By Joel Warner
By Michael Roberts
By Alan Prendergast
By Michael Roberts
By Michael Roberts
By Amber Taufen
By Patricia Calhoun
By William Breathes
Thanks for Robin Chotzinoff's article on vintage clothing, "The Thrifters," in the October 5 issue. I've been into vintage since high school, and I'd hate to tell you how long ago that was. I've shopped at all the stores in Denver and Boulder, and I'm glad to see that new ones have opened, because they were all getting to look about the same.
Much as I enjoyed Robin Chotzinoff's article, I have to ask: If "The Thrifters" were women, would Westword still have posed them in underwear? Or do I detect some reverse sexism at work?
Plutonium Lasts Forever
Regarding Richard Fleming's "Melting Down" in the October 5 issue:
It is obvious that Rocky Flats has a lot to hide. Remember, folks, Rocky Flats is perhaps one of the highest "national security" facilities in this country and perhaps the world. In a word, it's the plutonium (very dangerous stuff).
The Rocky Flats security network that includes partial and total control and manipulation of so-called "peace" and "watchdog" groups is only the FBI/CIA/DOE in drag. The network similarly has its web woven into businesses, universities, public facilities (such as libraries), local, state and federal councils, departments and legislatures (and legislators themselves). The control and manipulation has been so thorough and successful, in fact, that it is even now becoming an effective Big Brother model to emulate and copy across the nation.
In an ironic way, we're fortunate to know and to experience a taste of the type of "global control" that is soon coming to America (and to the world). Thanks to Rocky Flats and Co.--a time warp to the future--we can now learn to prepare to meet head-on the maxim George Orwell so eloquently noted in his novel 1984: "War Is Peace, Freedom Is Slavery, Ignorance Is Strength."
Welcome to the New World Order.
Regarding Ward Harkavy's "Don't Start The Revolution Without Me," in the September 21 issue:
Harkavy strikes again, and once more makes a fool of himself. When you write a slam piece, Ward, it helps to use reason and have some sort of evidence with which to slam your subject. On page after page, I read too much about nothing, waiting for him to make his point. No point was made, because at present Pat Miller cannot be ridiculed.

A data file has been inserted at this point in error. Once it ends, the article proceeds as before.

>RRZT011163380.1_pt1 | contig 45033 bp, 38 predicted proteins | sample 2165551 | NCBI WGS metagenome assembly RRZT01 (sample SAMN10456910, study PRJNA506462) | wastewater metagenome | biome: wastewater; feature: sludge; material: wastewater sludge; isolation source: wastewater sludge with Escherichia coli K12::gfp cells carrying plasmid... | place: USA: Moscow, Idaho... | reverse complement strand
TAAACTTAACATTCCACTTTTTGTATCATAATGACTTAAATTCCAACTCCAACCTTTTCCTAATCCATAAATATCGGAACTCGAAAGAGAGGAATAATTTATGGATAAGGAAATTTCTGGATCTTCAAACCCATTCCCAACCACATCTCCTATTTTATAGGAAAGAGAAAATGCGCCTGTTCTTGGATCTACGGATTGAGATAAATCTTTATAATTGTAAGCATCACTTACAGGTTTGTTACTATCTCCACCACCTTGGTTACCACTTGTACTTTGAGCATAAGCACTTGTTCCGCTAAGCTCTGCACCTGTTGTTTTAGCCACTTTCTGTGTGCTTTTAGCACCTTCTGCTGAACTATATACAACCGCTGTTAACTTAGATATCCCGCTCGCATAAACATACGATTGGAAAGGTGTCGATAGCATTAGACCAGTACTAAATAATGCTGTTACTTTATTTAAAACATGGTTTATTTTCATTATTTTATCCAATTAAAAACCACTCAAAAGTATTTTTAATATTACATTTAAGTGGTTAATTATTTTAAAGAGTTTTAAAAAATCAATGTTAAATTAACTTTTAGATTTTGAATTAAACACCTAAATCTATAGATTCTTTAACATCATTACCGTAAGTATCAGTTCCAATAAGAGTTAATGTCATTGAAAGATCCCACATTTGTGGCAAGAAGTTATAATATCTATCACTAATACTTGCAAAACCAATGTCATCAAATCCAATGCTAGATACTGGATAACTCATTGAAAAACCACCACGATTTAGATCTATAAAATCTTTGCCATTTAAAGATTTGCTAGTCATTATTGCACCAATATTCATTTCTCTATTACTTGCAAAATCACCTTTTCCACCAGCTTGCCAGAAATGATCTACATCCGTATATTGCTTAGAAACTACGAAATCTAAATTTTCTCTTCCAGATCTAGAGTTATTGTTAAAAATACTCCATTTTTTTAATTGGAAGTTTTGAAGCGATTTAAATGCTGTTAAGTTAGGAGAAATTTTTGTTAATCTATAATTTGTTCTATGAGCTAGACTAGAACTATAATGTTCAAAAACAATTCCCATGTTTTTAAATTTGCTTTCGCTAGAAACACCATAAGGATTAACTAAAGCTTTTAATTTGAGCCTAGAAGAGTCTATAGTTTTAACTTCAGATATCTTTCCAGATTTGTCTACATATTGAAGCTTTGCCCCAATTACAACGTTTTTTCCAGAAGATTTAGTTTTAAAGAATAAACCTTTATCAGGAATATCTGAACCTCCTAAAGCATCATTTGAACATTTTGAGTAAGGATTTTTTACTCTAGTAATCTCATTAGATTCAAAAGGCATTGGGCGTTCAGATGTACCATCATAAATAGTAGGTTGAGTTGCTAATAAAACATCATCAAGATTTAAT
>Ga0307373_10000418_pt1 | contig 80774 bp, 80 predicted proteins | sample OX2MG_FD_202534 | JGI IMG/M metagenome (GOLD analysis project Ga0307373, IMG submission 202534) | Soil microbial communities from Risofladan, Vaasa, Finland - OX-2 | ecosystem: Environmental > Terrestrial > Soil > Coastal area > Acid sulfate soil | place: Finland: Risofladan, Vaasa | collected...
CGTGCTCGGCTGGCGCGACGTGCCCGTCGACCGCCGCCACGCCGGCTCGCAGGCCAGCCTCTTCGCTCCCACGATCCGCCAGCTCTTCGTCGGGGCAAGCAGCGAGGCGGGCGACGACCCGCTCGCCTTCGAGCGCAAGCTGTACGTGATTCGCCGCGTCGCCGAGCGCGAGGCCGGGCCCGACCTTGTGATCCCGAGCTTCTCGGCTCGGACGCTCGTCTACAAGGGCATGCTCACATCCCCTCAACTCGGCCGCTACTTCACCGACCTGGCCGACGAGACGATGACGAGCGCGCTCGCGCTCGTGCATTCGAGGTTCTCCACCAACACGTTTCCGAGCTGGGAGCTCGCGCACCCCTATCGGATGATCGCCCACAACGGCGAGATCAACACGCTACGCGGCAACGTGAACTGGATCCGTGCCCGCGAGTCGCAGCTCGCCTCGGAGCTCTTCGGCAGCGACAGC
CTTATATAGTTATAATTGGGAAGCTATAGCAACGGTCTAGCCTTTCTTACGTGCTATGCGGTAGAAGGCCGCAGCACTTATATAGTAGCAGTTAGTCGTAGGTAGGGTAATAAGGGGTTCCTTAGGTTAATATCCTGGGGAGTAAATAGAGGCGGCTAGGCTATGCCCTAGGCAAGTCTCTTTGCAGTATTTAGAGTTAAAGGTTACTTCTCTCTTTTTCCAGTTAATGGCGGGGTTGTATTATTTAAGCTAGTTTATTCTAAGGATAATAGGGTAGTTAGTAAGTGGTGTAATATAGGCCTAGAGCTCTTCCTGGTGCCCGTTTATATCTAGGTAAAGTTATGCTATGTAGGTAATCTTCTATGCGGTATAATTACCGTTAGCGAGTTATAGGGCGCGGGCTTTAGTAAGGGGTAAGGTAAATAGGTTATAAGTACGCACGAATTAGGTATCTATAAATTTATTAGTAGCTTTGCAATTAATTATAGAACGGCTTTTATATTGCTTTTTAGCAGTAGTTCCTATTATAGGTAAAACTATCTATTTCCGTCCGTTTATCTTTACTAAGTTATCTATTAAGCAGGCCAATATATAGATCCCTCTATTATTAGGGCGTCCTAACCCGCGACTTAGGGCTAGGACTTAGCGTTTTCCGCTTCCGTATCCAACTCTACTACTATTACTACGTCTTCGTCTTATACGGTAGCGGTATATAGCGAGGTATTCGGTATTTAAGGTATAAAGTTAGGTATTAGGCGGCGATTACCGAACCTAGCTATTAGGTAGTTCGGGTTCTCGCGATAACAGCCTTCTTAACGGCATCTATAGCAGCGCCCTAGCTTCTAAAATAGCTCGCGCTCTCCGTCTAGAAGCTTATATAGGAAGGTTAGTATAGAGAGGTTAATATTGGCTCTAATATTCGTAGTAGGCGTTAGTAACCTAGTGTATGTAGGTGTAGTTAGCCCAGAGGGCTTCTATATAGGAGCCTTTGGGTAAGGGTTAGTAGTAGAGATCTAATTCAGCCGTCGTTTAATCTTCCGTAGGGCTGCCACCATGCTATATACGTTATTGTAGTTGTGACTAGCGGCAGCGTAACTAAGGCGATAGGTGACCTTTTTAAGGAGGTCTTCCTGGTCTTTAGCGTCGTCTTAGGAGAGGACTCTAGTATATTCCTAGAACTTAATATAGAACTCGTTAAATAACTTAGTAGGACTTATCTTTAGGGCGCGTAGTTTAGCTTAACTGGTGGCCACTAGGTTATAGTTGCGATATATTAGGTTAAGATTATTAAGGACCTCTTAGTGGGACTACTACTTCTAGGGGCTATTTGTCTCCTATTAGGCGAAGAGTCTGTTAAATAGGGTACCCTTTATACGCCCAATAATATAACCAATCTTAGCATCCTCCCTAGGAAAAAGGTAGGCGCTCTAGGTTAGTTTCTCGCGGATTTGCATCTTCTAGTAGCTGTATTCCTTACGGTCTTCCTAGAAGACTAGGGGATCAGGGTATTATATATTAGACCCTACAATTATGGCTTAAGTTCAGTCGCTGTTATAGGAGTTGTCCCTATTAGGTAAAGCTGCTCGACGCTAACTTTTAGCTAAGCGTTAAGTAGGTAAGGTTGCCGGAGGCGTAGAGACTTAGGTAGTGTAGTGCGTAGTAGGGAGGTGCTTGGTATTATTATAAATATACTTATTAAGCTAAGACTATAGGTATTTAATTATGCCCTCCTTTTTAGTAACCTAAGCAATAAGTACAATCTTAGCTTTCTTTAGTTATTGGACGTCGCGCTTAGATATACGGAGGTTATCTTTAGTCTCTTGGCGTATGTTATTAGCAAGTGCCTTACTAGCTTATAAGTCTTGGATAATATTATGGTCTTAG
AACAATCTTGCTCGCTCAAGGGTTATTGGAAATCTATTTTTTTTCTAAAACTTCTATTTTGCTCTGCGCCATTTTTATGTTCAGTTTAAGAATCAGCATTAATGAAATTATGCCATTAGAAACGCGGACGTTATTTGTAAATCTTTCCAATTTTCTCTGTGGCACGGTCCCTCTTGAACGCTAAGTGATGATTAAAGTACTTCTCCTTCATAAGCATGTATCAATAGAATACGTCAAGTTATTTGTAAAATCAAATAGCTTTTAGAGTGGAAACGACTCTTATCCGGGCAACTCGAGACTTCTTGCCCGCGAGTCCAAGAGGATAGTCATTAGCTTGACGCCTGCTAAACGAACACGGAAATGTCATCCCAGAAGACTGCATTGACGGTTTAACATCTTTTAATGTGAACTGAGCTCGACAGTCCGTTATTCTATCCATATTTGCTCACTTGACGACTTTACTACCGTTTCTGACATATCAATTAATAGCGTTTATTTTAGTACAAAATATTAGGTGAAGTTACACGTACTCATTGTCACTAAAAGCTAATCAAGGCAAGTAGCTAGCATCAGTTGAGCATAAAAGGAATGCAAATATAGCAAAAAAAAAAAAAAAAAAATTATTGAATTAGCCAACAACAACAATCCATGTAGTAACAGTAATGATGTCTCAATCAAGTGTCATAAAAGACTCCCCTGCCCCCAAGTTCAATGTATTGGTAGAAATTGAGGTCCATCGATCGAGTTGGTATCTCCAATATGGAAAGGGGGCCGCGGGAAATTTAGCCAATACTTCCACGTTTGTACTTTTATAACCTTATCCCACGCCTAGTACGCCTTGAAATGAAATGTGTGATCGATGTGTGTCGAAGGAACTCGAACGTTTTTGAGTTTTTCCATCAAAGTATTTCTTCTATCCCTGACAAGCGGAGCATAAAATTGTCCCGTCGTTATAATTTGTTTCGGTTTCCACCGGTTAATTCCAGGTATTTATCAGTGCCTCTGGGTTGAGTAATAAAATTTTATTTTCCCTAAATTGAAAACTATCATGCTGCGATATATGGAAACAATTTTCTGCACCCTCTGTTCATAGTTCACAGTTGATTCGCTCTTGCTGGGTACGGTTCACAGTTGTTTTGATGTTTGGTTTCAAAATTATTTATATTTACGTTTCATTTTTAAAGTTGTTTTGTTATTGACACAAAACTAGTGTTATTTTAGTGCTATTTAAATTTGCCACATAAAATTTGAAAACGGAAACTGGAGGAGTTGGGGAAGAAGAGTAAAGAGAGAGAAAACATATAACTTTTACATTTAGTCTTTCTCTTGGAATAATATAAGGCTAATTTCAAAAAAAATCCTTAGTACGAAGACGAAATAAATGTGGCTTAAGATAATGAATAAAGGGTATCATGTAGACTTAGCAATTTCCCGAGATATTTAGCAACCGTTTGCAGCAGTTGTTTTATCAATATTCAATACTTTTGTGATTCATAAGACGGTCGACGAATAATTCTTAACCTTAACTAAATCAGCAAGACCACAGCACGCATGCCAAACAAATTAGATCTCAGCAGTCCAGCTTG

Thank the Good Lord for Miller, our next congressional representative. Finally God-fearing Christian patriots have someone to vote for, someone who will not only help us take our country back, but will also send misguided liberals--those who willfully distort our Constitution and crave government discipline at every turn--back into the closet.
Unfortunately, liberals never die, they just keep popping up every thirty years or so, when conservative America nods off for a moment.
Fortunately, it's Pat Miller on the wave of a long overdue conservative return.
Ron Baxendale II
Regarding David Petti's letter in the October 12 issue, about the responses to Ward Harkavy's Pat Miller story:
Petti's pain seems genuine.
I am not a Christian, but I did notice "a growing hostility toward and intolerance of Christianity" in the 1970s. In the 1990s, I have more frequently noticed a growing attempt to dismantle our pluralistic democracy by persons overtly or covertly promoting theocracy and by politicians who help them or look the other way.
Mr. Petti feels that critical commentary on his tradition should address "the substance of Christian faith." Very well: as Carl Jung, Aldous Huxley and others have pointed out, it was the exclusively heavenward, earth-denying leap of Christianity as it disassociated itself from traditional Judaism that created the notions of "Satan" and "hell." (No, I am not Jewish.) Though it sometimes has beneficial effects as well, conservative Christianity's overwrought, un-nuanced "virtue" often creates and preserves, as an equal and opposite reaction, the very deceit, misery and social decay that it presumably laments. For a theology of untenable goodness to have a "rebound" effect is a reality of human nature, the human nature from which Christians are not exempt, though they sometimes claim to be.
As to who I believe Jesus is: I feel he was an earthshaking, earth-loving teacher and prophet who would probably not have countenanced the founding of a religion in his name--particularly one that promotes domination of (or condescension toward) women and nature and the repression of denial of honest emotion and sexuality.
Christians like Mr. Petti, who are understandably weary of negative remarks, might be surprised at how many of their detractors would rather make room for Christianity than scold it--but tend toward the latter out of distrust of the motives, intentions and behavior of Christians like Pat Miller, who seem to exploit anxiety and even to condone, at times, disregard for the social contract.
Name withheld on request